Justice John Paul Stevens served on the Supreme Court from 1975 to 2010. He began his career as a non-partisan moderate, but from the 1990s and onwards, he led the court's liberal block.
Retired Associate Justice of the US Supreme Court John Paul Stevens passed away on Tuesday at the age of 99. He served on the court for nearly 35 years and retired in 2010.
A Supreme Court statement confirmed Stevens' passing, adding that the former justice had died of complications from a stroke he suffered on Monday in Fort Lauderdale
Originally from Chicago, Stevens was appointed by Republican President Gerald Ford in 1975 and at the outset of his tenure, he built his reputation as a non-partisan, highly independent jurist.
But his views evolved as the court moved to the right in the early 1990s under Chief Justice William Rehnquist, and he came to lead its liberal wing.
Stevens came to embrace key liberal positions such as abortion and gay rights, gun restrictions, limits on government aid for religion and the legalization of marijuana.
He also supported protecting the rights of crime suspects and illegal immigrants facing deportation.
Looking back at his career, Stevens said his only regret was his support for reinstating the death penalty in 1976. In 2008, he publicly declared his opposition to capital punishment.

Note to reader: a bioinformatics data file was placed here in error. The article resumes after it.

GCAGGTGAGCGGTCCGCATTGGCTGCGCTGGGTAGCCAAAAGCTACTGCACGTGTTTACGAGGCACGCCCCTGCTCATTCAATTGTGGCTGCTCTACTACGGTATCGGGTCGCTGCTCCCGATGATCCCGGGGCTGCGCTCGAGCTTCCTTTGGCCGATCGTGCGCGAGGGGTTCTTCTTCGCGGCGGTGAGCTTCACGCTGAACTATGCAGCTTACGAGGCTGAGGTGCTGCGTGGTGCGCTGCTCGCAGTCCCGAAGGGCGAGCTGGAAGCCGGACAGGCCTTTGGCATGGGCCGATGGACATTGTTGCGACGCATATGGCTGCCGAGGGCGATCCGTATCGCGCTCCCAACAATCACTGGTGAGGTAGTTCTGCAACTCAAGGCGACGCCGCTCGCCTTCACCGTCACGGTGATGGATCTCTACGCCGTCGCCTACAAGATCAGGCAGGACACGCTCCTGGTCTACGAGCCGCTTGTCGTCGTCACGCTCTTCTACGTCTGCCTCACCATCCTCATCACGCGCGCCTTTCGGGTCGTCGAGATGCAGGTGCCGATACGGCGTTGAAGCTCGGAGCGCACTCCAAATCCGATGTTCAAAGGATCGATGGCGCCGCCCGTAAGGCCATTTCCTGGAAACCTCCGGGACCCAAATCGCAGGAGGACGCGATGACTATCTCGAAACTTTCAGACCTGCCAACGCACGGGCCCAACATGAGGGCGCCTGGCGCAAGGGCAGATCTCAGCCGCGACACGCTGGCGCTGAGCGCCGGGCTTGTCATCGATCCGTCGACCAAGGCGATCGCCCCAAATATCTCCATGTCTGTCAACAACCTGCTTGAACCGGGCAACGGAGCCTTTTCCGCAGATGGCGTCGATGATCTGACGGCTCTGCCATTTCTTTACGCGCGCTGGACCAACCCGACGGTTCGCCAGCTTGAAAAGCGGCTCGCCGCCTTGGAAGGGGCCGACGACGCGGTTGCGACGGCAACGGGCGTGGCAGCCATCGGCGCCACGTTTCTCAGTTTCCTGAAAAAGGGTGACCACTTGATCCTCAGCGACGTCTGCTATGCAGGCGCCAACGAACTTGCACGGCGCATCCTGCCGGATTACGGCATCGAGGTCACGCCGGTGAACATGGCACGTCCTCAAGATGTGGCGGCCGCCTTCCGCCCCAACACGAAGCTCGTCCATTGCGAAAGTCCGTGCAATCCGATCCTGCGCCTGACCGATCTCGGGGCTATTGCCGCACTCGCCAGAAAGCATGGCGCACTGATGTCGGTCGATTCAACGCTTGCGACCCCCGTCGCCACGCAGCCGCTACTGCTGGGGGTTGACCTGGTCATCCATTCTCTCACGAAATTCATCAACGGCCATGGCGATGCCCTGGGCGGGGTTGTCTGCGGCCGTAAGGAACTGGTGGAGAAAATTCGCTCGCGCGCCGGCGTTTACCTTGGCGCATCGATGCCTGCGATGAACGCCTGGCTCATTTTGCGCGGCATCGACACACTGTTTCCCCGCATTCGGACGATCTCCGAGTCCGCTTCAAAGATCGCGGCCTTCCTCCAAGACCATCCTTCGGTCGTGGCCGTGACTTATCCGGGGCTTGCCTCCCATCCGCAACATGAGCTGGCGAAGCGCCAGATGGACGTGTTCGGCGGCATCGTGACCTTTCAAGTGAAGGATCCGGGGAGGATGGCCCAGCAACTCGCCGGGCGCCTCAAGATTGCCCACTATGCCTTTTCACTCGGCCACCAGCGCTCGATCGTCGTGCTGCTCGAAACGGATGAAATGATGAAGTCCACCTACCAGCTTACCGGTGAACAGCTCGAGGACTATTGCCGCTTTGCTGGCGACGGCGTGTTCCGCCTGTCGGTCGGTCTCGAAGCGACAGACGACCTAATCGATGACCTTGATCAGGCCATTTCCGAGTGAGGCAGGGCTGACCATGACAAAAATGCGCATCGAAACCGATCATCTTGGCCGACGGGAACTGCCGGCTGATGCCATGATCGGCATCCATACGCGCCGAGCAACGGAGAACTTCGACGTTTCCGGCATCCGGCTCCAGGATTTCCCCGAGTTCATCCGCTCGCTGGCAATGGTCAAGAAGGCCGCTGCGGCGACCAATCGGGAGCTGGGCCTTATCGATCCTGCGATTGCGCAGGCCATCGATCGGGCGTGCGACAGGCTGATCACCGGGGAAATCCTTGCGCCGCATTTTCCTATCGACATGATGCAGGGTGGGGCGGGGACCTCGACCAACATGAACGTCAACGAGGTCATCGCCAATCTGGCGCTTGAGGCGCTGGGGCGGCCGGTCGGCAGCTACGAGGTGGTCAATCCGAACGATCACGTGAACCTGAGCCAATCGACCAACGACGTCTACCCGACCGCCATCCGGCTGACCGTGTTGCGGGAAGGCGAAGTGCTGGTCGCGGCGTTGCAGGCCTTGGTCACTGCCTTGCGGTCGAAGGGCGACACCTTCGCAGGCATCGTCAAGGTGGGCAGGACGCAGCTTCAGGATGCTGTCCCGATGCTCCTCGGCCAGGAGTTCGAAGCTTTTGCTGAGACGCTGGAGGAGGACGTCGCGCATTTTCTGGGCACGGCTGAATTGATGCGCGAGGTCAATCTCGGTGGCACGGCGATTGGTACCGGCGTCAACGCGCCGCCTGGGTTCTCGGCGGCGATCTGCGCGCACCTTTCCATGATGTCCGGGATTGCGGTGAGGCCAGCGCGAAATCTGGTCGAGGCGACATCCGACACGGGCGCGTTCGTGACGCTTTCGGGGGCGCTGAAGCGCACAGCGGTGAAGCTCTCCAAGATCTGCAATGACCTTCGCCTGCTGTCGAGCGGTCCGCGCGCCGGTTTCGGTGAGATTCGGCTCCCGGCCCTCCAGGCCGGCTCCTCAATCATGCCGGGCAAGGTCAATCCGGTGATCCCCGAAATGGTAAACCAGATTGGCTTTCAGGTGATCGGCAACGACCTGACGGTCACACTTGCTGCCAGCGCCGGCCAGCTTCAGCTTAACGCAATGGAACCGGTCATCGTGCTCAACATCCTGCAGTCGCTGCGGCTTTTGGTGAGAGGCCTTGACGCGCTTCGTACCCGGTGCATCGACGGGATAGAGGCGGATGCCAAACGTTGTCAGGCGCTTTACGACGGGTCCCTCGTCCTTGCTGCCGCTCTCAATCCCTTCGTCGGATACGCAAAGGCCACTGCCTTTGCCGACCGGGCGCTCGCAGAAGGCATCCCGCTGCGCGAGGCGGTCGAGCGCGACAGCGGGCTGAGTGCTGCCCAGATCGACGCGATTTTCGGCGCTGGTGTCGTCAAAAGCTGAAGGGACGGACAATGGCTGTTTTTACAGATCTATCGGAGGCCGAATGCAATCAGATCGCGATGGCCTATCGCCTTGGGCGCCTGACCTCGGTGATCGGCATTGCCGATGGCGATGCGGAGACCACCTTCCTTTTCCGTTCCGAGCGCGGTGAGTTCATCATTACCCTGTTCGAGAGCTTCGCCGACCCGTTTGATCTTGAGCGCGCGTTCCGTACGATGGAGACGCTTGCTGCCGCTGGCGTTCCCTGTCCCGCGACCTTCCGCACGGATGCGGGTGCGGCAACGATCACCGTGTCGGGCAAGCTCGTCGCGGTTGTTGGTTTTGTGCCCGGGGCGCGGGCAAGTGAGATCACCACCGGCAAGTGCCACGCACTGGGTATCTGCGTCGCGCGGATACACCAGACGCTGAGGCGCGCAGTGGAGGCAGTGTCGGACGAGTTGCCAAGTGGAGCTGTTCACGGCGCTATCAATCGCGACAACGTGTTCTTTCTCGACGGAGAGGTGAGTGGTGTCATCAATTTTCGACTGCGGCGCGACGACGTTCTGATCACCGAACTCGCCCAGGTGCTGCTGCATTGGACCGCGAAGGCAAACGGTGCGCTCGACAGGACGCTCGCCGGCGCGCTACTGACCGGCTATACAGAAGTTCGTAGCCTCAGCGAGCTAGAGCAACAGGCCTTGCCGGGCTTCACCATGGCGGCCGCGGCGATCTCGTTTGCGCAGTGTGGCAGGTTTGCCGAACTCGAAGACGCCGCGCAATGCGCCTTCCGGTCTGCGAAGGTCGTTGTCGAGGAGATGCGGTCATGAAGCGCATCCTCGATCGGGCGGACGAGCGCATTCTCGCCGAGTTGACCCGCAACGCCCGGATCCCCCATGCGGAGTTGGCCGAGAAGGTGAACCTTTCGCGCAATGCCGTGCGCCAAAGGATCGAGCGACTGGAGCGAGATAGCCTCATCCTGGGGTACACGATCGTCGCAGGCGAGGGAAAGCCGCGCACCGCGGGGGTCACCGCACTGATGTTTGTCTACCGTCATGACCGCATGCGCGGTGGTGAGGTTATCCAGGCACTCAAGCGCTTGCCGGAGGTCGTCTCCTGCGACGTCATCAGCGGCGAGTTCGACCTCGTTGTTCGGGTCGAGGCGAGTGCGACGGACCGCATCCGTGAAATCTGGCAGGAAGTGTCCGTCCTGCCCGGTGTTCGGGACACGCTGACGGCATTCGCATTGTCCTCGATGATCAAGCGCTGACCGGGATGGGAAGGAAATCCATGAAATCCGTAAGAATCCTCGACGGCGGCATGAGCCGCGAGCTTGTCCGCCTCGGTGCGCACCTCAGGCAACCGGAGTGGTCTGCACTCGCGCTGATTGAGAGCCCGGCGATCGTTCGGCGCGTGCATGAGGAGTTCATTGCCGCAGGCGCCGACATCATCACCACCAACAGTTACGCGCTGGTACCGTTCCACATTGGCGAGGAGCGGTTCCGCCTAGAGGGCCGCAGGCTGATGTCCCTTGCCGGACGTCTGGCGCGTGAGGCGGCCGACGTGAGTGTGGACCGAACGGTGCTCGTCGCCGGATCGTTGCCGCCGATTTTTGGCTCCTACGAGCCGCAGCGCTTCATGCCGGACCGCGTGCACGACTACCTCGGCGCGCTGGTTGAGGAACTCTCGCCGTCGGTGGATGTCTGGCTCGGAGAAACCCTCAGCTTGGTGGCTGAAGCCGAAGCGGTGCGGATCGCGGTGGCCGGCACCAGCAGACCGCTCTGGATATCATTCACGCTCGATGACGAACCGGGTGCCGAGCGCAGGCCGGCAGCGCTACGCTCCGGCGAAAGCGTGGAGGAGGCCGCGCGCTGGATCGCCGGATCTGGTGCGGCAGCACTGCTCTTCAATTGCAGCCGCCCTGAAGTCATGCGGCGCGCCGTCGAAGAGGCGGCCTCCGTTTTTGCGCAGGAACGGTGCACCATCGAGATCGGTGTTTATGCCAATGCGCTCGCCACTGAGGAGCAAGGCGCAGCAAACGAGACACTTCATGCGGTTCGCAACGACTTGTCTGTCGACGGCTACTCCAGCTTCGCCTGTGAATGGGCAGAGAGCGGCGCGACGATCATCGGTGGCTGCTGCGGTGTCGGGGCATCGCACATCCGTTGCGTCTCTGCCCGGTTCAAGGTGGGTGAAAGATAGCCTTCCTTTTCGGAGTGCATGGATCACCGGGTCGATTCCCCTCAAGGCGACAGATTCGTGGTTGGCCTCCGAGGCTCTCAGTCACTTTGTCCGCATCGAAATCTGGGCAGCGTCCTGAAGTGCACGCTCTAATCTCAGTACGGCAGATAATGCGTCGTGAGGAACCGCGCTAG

Nonetheless, Stevens saw himself in a different light. "I don't think of myself as a liberal at all," Stevens told The New York Times in 2007. "I think as part of my general politics, I'm pretty darn conservative."
After announcing his retirement in 2010, Stevens' vacancy in the court was filled by President Barack Obama. The former president nominated Elena Kagan, who currently serves on the court and is considered to be a liberal justice.
"He brought to our bench an inimitable blend of kindness, humility, wisdom, and independence. His unrelenting commitment to justice has left us a better nation," Chief Justice John Roberts said in the court's statement.
Stevens is survived by two daughters, nine grandchildren and 13 great-grandchildren. His first and second wives, as well as two of his children, had passed before him.
jcg/bw (Reuters, AP)